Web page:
Libraries What I've been reading lately

The Library Paradox

Right now I’m reading French Women Don’t Get Fat, by Mireille Guiliano, which is all about how the French have cultivated many national habits that allow them to enjoy the pleasures of life in moderation. Embracing the simple joys of bread, chocolate, and produce in season is right up my alley, so I’ve been enjoying it. It is also an explanation of everyone’s favorite “French Paradox”, which is something along the lines of “those darn French people get to eat all that great food and yet they are also all so thin.” While enjoying life’s pleasures in moderation while eating smaller meals and walking has a lot to do with it, one also assumes that smoking may also have something to do with it.

Now here’s another paradox sweeping America this time– I like to call it the “Library Paradox”. The nation’s media outlets, particularly local newspapers, are all reporting a huge uptick in public library usage, for the obvious reason that it’s much cheaper to get books, movies, and music for free. We could pretend that library patrons aren’t immediately ripping the CDs and DVDs, and making color scans of the books, all to store on their computers. This however, is not true, and in these days of desktop terabyte harddrives, stealing is what people do. It’s far better in my mind, however, to steal from the publisher and not from the library.

In any event, there is another set of  library related news items being published, and that is that public libraries are having to cut staff, slash hours, and close branches due to economic conditions. Here in Illinois there were a number of library referenda on the ballots, and not one of them passed. While I can understand people not wanting to pay higher taxes, it creates an obvious paradox. Bad economy equals more library usage, while it also creates worse libraries. The Annoyed Librarian had a recent post surmising on libraries run as businesses, and said, “if anything is ‘too big to fail,’ it’s the American library” The AL, for those of you who don’t know, is largely satirical, but there’s a point to that. Public libraries in their current form were originally meant to allow the working man (now person, but man then) to have access to education and culture. With a lot more people subsisting on less money, that aspect of the library can’t disappear. I guess this is kind of a trite sentiment, but it’s not much more trite than saying that eating good dark chocolate makes people happy.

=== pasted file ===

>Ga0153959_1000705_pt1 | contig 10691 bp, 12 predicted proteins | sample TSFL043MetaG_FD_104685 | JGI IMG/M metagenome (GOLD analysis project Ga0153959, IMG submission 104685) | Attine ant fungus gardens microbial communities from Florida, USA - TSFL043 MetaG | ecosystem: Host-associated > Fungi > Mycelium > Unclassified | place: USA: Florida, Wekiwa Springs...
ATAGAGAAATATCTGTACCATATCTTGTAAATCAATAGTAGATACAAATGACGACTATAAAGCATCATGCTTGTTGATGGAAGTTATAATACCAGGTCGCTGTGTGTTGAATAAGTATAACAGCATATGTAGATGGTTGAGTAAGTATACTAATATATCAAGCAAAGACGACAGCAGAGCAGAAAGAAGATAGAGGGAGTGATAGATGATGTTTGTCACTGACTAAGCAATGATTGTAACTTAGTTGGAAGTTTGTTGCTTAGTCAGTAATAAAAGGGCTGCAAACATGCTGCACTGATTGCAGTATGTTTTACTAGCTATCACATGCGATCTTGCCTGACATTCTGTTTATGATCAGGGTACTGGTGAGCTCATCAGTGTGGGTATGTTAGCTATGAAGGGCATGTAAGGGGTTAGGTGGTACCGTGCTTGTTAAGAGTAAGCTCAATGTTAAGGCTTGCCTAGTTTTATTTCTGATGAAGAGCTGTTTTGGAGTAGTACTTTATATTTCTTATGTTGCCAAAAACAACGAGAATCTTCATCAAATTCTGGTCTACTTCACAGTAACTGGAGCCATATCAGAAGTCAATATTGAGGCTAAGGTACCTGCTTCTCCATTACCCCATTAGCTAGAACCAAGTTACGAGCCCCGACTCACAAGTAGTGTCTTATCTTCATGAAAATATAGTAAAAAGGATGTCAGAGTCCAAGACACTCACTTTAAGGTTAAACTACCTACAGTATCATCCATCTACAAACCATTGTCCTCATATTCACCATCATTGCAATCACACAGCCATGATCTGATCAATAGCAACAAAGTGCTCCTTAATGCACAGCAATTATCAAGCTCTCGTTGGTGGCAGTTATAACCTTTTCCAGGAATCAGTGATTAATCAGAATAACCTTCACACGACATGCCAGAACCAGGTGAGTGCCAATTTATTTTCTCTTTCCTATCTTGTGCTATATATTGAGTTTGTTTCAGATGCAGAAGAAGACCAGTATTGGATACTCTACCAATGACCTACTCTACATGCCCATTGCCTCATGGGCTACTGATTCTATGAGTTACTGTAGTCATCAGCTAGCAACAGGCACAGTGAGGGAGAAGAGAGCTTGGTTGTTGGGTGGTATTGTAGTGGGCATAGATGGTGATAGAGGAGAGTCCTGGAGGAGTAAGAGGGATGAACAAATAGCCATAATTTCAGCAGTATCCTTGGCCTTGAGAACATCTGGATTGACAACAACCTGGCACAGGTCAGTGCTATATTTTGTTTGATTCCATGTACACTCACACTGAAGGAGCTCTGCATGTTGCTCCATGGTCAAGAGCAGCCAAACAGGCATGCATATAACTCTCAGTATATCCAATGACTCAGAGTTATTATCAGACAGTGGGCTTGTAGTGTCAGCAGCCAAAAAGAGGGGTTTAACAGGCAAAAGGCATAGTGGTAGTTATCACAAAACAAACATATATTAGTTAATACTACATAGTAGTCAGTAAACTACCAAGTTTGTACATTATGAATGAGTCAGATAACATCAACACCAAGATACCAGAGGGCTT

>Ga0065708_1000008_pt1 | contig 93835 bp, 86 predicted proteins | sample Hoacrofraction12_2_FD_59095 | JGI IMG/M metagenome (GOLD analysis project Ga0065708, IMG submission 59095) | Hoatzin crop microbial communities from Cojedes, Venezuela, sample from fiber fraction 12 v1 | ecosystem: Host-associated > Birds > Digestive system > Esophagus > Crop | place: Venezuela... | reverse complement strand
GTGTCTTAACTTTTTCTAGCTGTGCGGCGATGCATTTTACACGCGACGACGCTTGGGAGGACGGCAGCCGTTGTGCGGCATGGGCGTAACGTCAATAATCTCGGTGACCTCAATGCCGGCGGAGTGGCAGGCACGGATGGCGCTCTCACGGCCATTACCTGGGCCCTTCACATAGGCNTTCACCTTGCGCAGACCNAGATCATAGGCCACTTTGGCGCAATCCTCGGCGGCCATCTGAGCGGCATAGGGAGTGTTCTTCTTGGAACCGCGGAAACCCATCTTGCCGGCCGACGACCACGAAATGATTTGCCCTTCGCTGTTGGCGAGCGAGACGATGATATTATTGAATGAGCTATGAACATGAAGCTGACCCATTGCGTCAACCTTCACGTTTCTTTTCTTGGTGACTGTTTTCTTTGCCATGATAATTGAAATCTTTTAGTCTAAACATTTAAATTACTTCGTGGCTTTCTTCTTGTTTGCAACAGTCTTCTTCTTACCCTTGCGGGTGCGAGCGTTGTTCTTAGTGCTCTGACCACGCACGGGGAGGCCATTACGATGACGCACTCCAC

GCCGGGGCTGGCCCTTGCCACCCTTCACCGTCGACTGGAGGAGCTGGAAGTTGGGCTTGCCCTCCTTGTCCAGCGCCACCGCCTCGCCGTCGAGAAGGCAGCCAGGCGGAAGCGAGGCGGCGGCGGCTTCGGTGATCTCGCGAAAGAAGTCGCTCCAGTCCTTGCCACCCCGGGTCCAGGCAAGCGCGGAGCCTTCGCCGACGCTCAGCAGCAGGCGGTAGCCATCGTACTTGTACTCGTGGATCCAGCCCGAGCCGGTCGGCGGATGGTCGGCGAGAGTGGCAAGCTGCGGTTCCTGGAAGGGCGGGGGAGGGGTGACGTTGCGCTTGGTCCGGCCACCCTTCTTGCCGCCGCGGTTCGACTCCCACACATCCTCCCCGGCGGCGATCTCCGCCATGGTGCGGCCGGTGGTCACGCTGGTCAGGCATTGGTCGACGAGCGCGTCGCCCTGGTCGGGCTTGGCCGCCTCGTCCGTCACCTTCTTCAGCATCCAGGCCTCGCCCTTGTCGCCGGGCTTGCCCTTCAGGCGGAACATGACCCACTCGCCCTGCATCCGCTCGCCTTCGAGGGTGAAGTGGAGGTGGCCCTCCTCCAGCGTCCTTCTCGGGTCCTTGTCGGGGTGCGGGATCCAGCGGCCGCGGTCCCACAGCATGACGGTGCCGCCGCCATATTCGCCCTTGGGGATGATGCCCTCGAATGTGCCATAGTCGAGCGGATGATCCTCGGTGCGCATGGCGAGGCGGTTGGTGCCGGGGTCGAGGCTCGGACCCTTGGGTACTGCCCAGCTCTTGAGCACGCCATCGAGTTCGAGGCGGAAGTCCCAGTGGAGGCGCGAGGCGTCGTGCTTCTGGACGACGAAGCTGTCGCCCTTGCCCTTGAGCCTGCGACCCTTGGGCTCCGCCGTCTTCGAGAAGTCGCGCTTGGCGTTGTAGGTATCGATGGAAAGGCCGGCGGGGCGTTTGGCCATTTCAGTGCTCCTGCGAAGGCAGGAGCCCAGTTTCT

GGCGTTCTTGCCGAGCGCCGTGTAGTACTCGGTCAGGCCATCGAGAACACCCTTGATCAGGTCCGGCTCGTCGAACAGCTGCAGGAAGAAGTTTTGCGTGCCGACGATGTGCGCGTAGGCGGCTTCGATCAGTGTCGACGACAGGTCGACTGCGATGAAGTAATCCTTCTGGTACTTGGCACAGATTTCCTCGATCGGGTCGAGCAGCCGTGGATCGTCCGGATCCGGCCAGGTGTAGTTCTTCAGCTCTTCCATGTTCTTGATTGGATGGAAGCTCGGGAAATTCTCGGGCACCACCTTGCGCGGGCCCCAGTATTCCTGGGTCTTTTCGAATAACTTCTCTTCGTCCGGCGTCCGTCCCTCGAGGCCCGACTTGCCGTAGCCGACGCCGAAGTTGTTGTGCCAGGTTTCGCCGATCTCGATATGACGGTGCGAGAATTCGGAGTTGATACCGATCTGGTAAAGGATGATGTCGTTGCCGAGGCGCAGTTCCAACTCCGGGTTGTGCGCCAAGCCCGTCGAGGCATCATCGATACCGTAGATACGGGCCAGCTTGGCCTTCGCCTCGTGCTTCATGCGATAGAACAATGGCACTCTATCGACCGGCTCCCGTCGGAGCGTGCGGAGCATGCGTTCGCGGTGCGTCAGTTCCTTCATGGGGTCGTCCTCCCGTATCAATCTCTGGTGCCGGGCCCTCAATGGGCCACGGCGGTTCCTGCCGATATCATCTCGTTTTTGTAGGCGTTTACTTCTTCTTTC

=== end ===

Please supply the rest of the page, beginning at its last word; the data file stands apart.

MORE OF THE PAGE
What I've been reading lately

What I’ve been reading lately #2

I’d meant to read this for awhile, and when the audiobook was in at CPL, I grabbed it. And then it grabbed me.

Generally even if I am amused or educated or entranced by a book, it does not compel me to immediate action. This one did. Before finishing it, I’d ordered my own supplies to make cheese, looked up the next winter farmer’s market, and figured out a Community Supported Agriculture program to join for next summer. I’m still excited about it, even now that I’ve finished the book, to the point that my basics ways of thinking have slightly shifted.

“But wait,” you ask, “what is the book about that you are so excited?”

The book chronicles Barbara Kingsolver and her family’s year of trying to eat food that they grew, bought from local farmers, or bought fair trade for things that didn’t grow nearby (like coffee and chocolate). Her husband writes about the scientific and economic aspects doing so, and her oldest daughter contributes sections on nutrition and meal planning.  They acknowledge throughout that they were expert gardeners and had the land and preperation necessary to make the program a success, but give ideas about how even city apartment dwellers can do similar things.